It’s been three years since Brian Cameron joined us as an assistant construction manager. When he first donned his Van Pelt Construction Services hard hat, he was fresh out of college with the limited amount of work experience that’s typical of a 24-year-old. But we saw in Brian something special: the sort of enthusiasm and integrity that we knew would complement our team well. What we didn’t see were the characteristics that have become an unfortunate stereotype for members of Brian’s millennial generation. This kid was no slacker.
We’re thrilled to report that he has proven to be all we expected and more. Brian becomes an increasingly reliable and important member of the VPCS family every day. We asked him a few questions about his work, his goals and his thoughts on certain assumptions sometimes made about people his age.
What’s your academic background?
BC: I graduated with a civil engineering degree from Chico State. The focus of my study was water resources and environmental engineering. I came to VPCS immediately after graduating in May 2015.
Did you always see yourself in the construction industry?
BC: While I was studying engineering in college, I pictured myself doing something in engineering or construction. Growing up, I always helped my dad with his landscaping business, and that was actually great practice for construction work.
What’s the best way to describe your job at VPCS?
BC: I’m currently helping with the East Side Union School District work in San Jose. I coordinate with the contractors on a day-to-day basis and make sure they’re on schedule and on budget. I also interact quite a lot with the school district and the high school staff to make sure they’re getting what they want and need from the project. That’s actually one of my favorite parts of my job: now that I’ve been here a while, I’ve built a lot of good relationships with staff members at the school sites, the district office, and the maintenance and operations people.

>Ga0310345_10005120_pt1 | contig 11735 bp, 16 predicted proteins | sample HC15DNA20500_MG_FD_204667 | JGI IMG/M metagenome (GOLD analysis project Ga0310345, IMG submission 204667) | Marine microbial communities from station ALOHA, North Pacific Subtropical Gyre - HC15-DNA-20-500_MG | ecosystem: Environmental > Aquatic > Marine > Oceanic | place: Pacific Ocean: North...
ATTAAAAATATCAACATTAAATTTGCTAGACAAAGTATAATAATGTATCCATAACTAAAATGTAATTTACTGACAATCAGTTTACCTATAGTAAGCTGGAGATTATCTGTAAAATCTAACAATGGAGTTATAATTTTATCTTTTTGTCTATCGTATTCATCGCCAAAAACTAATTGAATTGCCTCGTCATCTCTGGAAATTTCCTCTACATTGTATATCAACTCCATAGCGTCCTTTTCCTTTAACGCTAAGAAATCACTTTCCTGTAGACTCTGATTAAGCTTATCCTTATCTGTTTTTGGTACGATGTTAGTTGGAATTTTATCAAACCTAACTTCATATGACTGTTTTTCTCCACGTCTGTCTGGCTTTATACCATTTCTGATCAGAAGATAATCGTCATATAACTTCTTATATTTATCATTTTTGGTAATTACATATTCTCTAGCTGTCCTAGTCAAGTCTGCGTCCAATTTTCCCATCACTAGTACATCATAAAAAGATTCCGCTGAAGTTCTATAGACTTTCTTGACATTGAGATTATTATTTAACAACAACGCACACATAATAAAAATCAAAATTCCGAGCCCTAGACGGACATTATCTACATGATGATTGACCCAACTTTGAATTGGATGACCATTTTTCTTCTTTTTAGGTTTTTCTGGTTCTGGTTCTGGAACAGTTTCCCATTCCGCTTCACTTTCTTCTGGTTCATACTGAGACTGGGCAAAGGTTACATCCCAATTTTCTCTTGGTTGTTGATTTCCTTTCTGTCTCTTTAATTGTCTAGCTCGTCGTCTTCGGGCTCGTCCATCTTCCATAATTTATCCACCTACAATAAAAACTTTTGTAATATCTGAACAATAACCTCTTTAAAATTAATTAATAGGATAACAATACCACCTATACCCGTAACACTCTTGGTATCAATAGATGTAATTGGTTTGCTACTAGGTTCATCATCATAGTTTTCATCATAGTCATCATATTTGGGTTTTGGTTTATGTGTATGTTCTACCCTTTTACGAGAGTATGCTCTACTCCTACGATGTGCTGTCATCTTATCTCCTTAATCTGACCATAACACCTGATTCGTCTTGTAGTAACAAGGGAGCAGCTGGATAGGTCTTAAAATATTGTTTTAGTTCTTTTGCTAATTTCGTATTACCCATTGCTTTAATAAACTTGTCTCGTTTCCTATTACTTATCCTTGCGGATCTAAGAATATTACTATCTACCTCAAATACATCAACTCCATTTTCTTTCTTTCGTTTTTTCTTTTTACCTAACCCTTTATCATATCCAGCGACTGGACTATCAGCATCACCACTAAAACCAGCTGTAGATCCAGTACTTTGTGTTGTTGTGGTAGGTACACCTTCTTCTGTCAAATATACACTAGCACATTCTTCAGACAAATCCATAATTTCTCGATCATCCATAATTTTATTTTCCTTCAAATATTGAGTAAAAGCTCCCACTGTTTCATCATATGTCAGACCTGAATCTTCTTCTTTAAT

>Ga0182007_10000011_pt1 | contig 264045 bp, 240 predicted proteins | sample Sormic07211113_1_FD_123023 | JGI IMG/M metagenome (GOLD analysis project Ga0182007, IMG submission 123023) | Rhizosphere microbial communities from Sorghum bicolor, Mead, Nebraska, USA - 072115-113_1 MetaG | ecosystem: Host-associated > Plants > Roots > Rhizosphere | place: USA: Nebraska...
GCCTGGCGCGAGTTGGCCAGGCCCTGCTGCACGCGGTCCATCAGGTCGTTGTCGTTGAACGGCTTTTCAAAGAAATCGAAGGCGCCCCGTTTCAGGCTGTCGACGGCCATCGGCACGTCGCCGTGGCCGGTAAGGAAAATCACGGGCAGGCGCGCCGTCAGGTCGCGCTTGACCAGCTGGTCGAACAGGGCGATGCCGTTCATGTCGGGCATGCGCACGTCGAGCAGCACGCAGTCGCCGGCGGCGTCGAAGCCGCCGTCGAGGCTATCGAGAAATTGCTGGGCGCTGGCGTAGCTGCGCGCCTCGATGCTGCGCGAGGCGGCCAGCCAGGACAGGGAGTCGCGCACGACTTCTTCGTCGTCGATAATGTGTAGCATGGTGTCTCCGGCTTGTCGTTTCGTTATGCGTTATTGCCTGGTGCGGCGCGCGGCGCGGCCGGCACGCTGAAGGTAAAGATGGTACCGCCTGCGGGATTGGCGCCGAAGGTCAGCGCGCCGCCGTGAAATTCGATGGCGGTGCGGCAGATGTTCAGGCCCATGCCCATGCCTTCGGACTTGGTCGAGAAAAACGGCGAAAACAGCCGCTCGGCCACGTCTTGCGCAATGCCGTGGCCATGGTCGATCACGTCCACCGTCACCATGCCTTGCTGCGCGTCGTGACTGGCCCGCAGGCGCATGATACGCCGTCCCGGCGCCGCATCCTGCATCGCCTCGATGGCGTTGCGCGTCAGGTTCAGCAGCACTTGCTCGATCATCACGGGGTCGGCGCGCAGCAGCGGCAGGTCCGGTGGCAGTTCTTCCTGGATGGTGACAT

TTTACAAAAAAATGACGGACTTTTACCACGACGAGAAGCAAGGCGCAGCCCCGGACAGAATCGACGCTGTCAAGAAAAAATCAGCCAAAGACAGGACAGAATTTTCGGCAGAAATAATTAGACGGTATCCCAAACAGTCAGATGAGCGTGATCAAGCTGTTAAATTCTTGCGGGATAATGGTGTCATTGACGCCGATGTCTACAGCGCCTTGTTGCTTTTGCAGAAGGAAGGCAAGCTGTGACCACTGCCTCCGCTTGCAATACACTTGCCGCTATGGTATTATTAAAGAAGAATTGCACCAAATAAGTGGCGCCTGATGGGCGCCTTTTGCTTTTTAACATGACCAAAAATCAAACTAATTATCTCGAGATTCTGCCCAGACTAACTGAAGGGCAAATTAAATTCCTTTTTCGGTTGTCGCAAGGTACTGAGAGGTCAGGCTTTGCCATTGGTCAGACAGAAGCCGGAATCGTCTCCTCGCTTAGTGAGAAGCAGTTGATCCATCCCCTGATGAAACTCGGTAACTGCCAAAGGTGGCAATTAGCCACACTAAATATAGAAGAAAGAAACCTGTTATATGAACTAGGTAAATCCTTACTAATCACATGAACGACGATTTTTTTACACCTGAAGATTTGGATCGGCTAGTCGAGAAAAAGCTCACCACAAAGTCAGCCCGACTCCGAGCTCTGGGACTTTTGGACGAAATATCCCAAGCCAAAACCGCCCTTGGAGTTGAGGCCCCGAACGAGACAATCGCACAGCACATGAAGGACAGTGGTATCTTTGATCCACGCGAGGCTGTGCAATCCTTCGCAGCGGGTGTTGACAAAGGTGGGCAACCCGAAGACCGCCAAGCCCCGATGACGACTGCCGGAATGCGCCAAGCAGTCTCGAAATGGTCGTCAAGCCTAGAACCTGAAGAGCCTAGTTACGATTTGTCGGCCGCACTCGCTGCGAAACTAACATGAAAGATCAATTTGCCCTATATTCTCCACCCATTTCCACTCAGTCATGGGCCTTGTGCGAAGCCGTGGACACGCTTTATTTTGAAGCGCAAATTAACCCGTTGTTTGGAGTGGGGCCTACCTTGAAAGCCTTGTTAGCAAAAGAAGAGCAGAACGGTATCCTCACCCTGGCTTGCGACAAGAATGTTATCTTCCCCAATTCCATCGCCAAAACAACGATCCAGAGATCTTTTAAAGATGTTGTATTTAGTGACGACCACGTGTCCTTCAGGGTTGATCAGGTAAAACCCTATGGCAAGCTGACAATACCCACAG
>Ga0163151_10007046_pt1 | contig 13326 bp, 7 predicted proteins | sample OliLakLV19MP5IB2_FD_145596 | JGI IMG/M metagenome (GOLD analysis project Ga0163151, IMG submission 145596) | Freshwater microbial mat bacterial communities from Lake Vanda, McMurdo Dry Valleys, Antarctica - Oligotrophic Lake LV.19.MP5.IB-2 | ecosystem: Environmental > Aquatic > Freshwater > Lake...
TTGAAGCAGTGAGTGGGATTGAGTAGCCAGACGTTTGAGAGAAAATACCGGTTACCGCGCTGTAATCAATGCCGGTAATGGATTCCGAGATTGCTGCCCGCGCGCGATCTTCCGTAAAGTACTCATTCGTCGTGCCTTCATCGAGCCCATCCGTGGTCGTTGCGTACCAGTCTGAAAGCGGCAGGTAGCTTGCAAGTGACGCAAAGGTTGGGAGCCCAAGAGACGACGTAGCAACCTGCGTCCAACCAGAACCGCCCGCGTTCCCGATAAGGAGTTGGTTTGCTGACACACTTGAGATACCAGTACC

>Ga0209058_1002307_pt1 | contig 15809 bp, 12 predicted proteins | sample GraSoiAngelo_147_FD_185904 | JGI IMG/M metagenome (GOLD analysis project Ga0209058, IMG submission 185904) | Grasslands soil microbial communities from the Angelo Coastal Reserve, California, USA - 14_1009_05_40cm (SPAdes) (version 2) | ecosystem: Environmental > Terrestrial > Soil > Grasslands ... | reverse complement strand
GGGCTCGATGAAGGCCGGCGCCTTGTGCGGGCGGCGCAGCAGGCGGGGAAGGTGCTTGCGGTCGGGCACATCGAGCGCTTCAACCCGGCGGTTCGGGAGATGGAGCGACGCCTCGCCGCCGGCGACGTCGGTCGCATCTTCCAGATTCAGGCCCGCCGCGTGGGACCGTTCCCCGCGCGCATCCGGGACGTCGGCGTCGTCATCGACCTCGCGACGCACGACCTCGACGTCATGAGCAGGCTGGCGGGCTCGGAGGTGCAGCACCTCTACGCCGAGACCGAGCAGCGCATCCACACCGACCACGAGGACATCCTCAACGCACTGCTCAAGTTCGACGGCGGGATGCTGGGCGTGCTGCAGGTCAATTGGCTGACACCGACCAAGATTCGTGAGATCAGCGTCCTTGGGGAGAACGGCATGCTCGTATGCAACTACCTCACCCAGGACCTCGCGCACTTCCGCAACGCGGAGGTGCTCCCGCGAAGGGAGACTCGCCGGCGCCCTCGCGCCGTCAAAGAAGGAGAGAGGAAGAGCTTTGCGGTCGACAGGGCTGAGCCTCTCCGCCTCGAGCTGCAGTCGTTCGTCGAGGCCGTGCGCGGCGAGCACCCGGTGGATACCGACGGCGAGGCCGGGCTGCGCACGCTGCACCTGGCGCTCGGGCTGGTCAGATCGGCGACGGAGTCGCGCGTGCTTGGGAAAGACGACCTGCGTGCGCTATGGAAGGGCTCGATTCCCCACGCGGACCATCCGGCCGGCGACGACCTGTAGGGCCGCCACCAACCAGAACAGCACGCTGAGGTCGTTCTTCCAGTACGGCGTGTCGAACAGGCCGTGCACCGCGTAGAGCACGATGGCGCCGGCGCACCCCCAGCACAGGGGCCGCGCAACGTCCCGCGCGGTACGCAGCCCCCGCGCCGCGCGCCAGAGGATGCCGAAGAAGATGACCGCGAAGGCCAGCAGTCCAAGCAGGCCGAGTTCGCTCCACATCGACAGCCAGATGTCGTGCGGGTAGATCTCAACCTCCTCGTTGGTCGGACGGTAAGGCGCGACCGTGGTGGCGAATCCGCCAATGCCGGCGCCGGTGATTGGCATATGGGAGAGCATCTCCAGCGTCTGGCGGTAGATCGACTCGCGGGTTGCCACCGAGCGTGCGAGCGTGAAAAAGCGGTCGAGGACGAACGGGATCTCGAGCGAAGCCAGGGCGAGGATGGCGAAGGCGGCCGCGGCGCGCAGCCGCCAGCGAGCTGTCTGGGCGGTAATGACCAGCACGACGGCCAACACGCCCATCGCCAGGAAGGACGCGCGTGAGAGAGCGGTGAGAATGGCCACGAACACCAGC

What’s it like being the “new kid” at VPCS?
BC: It’s been fine – just a big learning curve. In college, I worked mostly on design. But here, I do a lot of contracts and paperwork. So I’ve had to get up to speed on those types of skills. But all of the managers I’ve had since coming to Van Pelt have been really helpful. And I’ve put a lot of time into learning what I need to know and doing whatever research I need to do to make sure I’m doing things right. I guess that’s paid off, because I’ve been given more responsibility. I really don’t mind being the young guy; it doesn’t intimidate me. I just know I still have a lot to learn.
What was it like to transition so quickly from college life to working life?
BC: I’ve always been pretty independent, so making this transition was fine. I do have to admit that moving away from home and family and friends was probably the hardest part. I come from an immigrant family and I’ve always seen how hard my parents have had to work to do well. So that’s what I do too. It can be stressful sometimes, but I just work through those tough days to get my job done.
Do you think the millennial generation is labeled unfairly?
BC: I think every generation has people in it who are lazy and others who aren’t. Sure, there are kids my age who may not put in as much effort. But most of the people I know understand that they have to put in the work to be successful. That’s especially true of kids who come from working class families like mine. I do think millennials get a bad rap for being lazy.
Has VPCS been a good place for you to start your career?
BC: Absolutely. I like that it’s not a big corporate structure. I can go to Mike [Van Pelt] or Kelli [Jurgenson] if I have any questions or issues and I know they’re there to help me. They nurture all the employees really well and I learn something every day. Eventually, I’d like to start managing bigger projects, but right now I’m just doing my job and hoping my work will speak for itself.
Any advice for other young people getting started in the work force?
BC: Put in the hard work and do the research. Look things up. Ask questions. Start conversations. Just do whatever you can do to put yourself in a position to be successful.
June 18, 2018